As a clarification: My original post was not to bash femmes (I know that’s NOT what Rose implies, but I thought I’d make that clear here).

  32. Aleatorio says:

    “I do think are (at least!) on the brink of “for male gaze”” was a little vaguely put of me. By that I meant something familiar from porn, not explicitly pornographic itself.
    Of course there are men watching the show and getting kicks from it, but I don’t think that’s the point.

  33. The Cat Pimp says:

    Totally ignoring everyone else, because I am having one of those days – check out

    I’ve never seen the L-Word, so until I paged down a bit, I had no idea who all those women were. Nice to see there are still brunettes in Hollywood, anyway.

  34. Rose says:

    Aleatorio, I understand more of what you’re saying now. I *think* you’re saying that if there are people who think that all lesbians are hot girls secretly hang out and oil wrestle each other, and then there’s a show about lesbians, produced by a lesbian and it shows lesbians hanging out and oil wrestling, that’s reinforcing a negative sterotype or confirming the wrong idea even as it tries to claim power from it. Which is not untrue.

    But I’m saying…if there were lesbian oil wrestling held at some lesbian bar, I’d SO be there. And so would lots of other girls and women. So then it wouldn’t be JUST be a sterotype but would also be an actual way to be a lesbian and participate in lesbian life. And in a way, watching the show as a lesbian and liking the lesbian turkish oil wrestling scene is that actualization. You know what I mean? There’s a desire that can’t be denied simply because it often gets misrecognized as being performative instead of genuine. Cause it can simultaneously be meant as genuine and read as genuine within its own system, regardless of how it gets misread by others.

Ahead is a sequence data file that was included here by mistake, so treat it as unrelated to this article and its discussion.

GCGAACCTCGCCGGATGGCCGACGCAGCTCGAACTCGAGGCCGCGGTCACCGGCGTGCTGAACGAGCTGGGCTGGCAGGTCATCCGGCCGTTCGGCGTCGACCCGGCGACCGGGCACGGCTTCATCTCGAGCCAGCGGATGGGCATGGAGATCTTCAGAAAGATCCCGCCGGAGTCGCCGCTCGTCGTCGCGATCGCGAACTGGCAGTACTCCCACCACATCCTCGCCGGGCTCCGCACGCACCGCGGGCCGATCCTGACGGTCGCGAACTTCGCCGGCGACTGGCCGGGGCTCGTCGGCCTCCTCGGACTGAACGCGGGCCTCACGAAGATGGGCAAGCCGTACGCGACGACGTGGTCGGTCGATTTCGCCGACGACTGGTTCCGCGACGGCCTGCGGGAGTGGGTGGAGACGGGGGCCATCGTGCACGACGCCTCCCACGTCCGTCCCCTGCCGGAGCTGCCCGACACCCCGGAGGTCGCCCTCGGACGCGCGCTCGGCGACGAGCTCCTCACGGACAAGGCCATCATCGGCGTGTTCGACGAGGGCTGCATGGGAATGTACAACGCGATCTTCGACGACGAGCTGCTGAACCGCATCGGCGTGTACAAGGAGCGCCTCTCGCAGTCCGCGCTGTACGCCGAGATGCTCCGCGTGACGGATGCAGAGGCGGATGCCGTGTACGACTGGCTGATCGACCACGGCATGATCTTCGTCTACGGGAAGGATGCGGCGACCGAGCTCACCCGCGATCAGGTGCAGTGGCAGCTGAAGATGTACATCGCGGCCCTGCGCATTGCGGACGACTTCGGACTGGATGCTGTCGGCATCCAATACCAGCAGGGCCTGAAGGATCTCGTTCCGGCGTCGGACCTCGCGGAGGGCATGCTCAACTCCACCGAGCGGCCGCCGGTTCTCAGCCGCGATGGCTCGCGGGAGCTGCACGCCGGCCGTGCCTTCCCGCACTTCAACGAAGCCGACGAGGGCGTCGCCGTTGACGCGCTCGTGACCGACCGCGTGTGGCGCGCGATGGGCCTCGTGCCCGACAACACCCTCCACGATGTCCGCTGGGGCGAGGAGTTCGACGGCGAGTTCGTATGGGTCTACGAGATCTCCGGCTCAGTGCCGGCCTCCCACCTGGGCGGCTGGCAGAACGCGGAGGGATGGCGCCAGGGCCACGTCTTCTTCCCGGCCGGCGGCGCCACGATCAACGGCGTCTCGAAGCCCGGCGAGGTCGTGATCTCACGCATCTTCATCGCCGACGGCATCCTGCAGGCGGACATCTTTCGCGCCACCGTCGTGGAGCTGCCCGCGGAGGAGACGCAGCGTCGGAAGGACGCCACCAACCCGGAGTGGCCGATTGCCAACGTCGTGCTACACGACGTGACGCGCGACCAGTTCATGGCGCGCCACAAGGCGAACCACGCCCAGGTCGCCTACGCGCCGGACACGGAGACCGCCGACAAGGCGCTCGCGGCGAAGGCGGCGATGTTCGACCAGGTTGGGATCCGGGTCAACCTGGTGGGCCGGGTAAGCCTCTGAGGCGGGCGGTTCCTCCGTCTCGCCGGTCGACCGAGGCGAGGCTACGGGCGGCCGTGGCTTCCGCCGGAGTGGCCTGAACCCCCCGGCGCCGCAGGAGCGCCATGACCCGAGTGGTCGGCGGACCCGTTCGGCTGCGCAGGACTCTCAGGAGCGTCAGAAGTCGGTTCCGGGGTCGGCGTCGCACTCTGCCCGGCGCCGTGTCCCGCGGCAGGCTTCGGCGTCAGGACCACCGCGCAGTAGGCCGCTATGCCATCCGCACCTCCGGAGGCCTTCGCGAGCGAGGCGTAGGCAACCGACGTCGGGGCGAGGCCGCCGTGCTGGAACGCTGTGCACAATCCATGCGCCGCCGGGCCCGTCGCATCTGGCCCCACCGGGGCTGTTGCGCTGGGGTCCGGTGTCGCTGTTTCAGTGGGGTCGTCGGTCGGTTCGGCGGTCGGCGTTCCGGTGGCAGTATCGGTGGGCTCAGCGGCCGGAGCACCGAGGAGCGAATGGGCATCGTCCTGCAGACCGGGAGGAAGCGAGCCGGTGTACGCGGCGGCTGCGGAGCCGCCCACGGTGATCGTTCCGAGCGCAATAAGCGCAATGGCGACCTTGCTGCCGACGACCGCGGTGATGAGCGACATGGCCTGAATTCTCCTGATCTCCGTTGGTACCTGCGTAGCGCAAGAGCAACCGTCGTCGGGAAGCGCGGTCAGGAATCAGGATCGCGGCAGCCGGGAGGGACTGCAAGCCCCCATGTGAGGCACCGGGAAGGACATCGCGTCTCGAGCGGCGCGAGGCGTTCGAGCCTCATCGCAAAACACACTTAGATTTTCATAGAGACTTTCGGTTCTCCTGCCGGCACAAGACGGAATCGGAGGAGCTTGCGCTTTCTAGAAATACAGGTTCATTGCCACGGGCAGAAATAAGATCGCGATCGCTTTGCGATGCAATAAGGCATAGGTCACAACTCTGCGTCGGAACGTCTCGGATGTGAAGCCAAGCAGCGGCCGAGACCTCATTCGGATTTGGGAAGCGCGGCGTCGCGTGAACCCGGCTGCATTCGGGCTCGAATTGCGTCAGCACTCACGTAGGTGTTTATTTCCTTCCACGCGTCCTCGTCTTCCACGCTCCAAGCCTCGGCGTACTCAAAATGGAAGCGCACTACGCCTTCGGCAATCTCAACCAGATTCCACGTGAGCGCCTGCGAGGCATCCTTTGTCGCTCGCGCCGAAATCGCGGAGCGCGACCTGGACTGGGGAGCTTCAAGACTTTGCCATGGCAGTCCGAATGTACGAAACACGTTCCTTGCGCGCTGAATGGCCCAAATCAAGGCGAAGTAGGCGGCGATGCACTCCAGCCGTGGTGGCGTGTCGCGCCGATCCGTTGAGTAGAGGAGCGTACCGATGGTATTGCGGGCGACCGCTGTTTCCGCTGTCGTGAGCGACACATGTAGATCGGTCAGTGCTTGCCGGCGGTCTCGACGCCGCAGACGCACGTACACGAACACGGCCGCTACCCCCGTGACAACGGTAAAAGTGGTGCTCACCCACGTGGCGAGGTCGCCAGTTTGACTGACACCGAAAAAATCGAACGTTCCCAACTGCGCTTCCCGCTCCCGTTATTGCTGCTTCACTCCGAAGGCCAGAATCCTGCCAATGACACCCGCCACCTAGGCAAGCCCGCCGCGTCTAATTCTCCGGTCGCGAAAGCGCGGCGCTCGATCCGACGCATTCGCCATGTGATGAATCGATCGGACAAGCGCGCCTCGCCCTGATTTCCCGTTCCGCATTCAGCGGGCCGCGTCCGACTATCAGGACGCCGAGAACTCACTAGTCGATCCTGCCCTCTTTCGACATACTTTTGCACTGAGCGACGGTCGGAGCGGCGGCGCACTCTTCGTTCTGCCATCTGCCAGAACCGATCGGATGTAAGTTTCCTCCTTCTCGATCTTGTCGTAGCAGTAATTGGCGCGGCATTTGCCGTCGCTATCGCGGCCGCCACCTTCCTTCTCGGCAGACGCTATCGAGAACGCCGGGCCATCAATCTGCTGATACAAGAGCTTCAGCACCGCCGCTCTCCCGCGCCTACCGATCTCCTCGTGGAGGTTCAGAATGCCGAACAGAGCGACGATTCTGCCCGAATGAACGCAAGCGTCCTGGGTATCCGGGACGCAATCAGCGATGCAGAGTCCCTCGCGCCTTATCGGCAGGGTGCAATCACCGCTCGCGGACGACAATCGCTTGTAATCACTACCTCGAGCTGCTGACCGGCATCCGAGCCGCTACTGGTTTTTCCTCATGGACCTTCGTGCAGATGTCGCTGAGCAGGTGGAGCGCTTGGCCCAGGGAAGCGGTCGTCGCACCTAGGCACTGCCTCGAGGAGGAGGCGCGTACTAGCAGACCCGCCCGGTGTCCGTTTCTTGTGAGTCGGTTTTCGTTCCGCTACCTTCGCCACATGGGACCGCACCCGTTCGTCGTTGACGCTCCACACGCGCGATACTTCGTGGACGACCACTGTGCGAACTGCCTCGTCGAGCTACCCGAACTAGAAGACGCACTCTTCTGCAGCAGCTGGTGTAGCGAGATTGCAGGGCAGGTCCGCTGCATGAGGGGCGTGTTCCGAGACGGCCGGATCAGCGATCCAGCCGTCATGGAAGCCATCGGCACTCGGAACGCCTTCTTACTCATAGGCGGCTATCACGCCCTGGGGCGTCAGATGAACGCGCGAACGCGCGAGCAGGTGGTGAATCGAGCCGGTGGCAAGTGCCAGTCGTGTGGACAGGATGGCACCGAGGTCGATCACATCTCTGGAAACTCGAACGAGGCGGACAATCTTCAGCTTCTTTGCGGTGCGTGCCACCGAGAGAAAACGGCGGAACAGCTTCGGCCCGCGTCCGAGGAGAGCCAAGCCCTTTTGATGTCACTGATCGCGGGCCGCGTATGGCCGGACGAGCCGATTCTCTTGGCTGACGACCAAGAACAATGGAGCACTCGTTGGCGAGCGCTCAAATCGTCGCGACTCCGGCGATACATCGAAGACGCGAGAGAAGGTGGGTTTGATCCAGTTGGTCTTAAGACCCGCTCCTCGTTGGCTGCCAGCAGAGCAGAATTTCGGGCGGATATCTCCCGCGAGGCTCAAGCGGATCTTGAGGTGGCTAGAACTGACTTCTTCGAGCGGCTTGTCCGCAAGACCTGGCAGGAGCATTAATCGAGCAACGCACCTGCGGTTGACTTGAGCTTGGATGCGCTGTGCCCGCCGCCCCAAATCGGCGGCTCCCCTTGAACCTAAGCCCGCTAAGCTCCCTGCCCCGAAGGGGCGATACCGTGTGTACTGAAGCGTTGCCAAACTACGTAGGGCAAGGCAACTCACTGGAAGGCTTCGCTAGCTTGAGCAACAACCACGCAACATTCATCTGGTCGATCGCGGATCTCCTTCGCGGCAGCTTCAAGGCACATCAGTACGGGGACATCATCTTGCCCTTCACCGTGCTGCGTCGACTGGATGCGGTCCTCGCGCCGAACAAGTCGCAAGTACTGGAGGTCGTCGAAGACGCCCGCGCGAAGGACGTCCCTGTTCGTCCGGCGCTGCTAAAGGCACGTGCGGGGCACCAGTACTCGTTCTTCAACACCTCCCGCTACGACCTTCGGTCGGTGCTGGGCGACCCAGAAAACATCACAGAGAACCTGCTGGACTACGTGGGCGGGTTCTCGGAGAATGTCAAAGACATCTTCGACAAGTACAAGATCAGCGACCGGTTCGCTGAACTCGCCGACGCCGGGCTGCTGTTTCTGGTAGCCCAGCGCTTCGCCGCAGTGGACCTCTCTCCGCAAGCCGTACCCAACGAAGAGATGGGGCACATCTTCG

We’re not quite talking about the same issue, but the issues you mention and the ones I won’t shut up about overlap, or continue from one another.

    Thanks for engaging though. Its helped me clarify my thoughts for myself, and see what other questions I still have to answer.

  35. Aleatorio says:

    “There’s a desire that can’t be denied simply because it often gets misrecognized as being performative instead of genuine.”

    I guess I get your point now. “Performative” is just the word to describe how (sadly) some people (many, in my experience) see affection between two women, as if they were just putting up a show for certain men. I don’t think people (whatever gender/orientation) ought to be sucking each others gums out on the streets, but I have personally heard really objectifying comments from men while walking hand in hand with a girlfriend, so yeah, I do think there are people who think lesbian = tease for men.

    But well. Glad to have had this conversation. Let’s see how they keep the balance next (and final) season…

  36. Rose says:

    “Let’s see how they keep the balance next (and final) season… ”

    I hope it involves a lot of Bette and Tina making out.

  37. Em says:

    I wonder if LOL-DTWOF would work… I don’t think I’ve ever seen LOL applied to toons before, I dunno if the humor would work on a non-photograph. On the other hand…

    Harriet: I can haz VCR?
    Mo: DO NOT WANT!

  38. KarenE says: